Snooker: Whirlwind backing Trump to emerge as people's champion

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The Independent Online

Judd Trump has been a revelation at this year's World Championship. The 21-year-old has attracted an army of supporters ever since he caused a big upset by knocking out Neil Robertson, the defending champion, in the first round of snooker's biggest tournament.

Trump's fearless play has deservedly won him many admirers, with former world champions Stephen Hendry, Steve Davis and John Parrott having all sung his praises. But arguably the most flattering recommendation has come from Jimmy White, one of snooker's greatest crowd-pleasers.

White is a huge fan of Trump and delighted with the Bristolian's remarkable fairytale run to this year's final. White competed in six world finals and famously never won any of them. However, the 48-year-old is hoping the game's rising star can go one step better than he ever did and triumph on snooker's greatest stage by beating triple world champion John Higgins in the best-of-35-frame showcase.

"It is a bit unnerving watching Judd play sometimes because he does remind me so much of myself when I first came into the professional game," said White. "It's not just that he's left-handed, I was a very attacking player at his age and went for shots other people didn't – and made a few along the way. But Judd's safety game is far better than mine when I was his age.

"The remarkable thing about Trump is the pattern that is emerging when you look at the players capturing the public's imagination with their flair and way of playing.

"Maybe there's a cycle or a pattern that keeps repeating itself; there has to be someone out there playing like that. The late, great Alex Higgins was the first people's champion, and he was 14 years older than me, who became the next one. Ronnie O'Sullivan inherited the mantle next – he is 14 years younger than me – and Trump is 14 years younger than Ronnie.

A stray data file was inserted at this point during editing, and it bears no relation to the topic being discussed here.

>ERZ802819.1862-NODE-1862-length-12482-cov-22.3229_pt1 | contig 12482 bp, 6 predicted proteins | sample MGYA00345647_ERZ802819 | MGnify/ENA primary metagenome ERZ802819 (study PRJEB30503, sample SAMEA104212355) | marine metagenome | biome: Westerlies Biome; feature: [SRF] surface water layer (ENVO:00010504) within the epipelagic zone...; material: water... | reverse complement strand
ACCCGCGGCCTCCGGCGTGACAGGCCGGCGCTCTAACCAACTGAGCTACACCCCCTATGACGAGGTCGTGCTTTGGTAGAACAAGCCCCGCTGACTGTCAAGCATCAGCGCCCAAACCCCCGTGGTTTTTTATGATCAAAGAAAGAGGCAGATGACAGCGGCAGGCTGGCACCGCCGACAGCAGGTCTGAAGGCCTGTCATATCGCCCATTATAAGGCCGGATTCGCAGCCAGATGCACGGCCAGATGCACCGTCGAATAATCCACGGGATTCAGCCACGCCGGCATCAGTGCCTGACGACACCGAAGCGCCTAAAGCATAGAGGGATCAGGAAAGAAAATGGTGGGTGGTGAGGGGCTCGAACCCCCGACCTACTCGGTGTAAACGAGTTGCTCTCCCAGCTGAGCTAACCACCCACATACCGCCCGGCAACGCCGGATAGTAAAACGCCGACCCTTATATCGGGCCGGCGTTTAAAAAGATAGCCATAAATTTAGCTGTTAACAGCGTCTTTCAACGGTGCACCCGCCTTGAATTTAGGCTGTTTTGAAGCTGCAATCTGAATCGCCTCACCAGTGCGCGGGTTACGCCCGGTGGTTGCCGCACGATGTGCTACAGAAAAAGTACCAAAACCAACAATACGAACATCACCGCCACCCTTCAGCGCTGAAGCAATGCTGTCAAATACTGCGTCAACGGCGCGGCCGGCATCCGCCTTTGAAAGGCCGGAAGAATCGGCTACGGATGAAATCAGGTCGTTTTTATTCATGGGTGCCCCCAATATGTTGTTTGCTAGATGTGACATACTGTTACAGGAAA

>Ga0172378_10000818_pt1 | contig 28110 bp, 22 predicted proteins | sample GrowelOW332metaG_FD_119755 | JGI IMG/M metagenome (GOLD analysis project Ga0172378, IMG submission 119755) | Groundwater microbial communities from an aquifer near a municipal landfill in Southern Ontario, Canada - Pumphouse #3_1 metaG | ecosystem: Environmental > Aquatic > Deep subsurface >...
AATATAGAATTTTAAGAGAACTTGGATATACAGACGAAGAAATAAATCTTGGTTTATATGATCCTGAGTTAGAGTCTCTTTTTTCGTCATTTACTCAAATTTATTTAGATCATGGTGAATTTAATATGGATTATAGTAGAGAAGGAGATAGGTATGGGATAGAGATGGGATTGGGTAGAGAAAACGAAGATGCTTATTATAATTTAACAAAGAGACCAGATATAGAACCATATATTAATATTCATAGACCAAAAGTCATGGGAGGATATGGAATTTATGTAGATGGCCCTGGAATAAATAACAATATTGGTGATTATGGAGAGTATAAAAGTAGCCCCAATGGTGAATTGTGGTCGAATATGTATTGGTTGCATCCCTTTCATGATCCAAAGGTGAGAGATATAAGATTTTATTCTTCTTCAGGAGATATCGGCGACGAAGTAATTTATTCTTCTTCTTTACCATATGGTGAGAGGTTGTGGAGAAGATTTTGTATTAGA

"Maybe that means out there somewhere is a seven-year-old who needs to get practising, as they could be the next one to bring crowds to their feet. It's a huge coincidence."

Trump fought back from behind to beat Ding Junhui 17-15 in Saturday's semi-finals, while Higgins – seeking redemption at snooker's spiritual home after a six-month ban for bringing the sport into disrepute – knocked out two-time winner Mark Williams with a 17-14 victory.

Trump and Higgins finished locked at 4-4 after the opening session yesterday afternoon. Trump led 2-0 thanks to breaks of 46 and 42, but Higgins won the next three frames to lead for the first time with breaks of 61, 51 and 64. A century of 102 helped Trump level and he should have gone 4-3 ahead, only to falter on a break of 64 as Higgins pinched the frame on the final black. But it was honours even after Trump won the final frame of the session thanks to a break of 47.

White remains upbeat over Trump's chances. He said. "He can win the World Championship – if he doesn't find the nightclubs like I did he'll definitely win it one year.

Meanwhile, former snooker commentator Ted Lowe died yesterday, aged 90, on the morning of the first session of this year's final. Lowe's unmistakable hushed tones earned him the popular nickname "Whispering Ted" and he was the BBC's lead commentator on many occasions.

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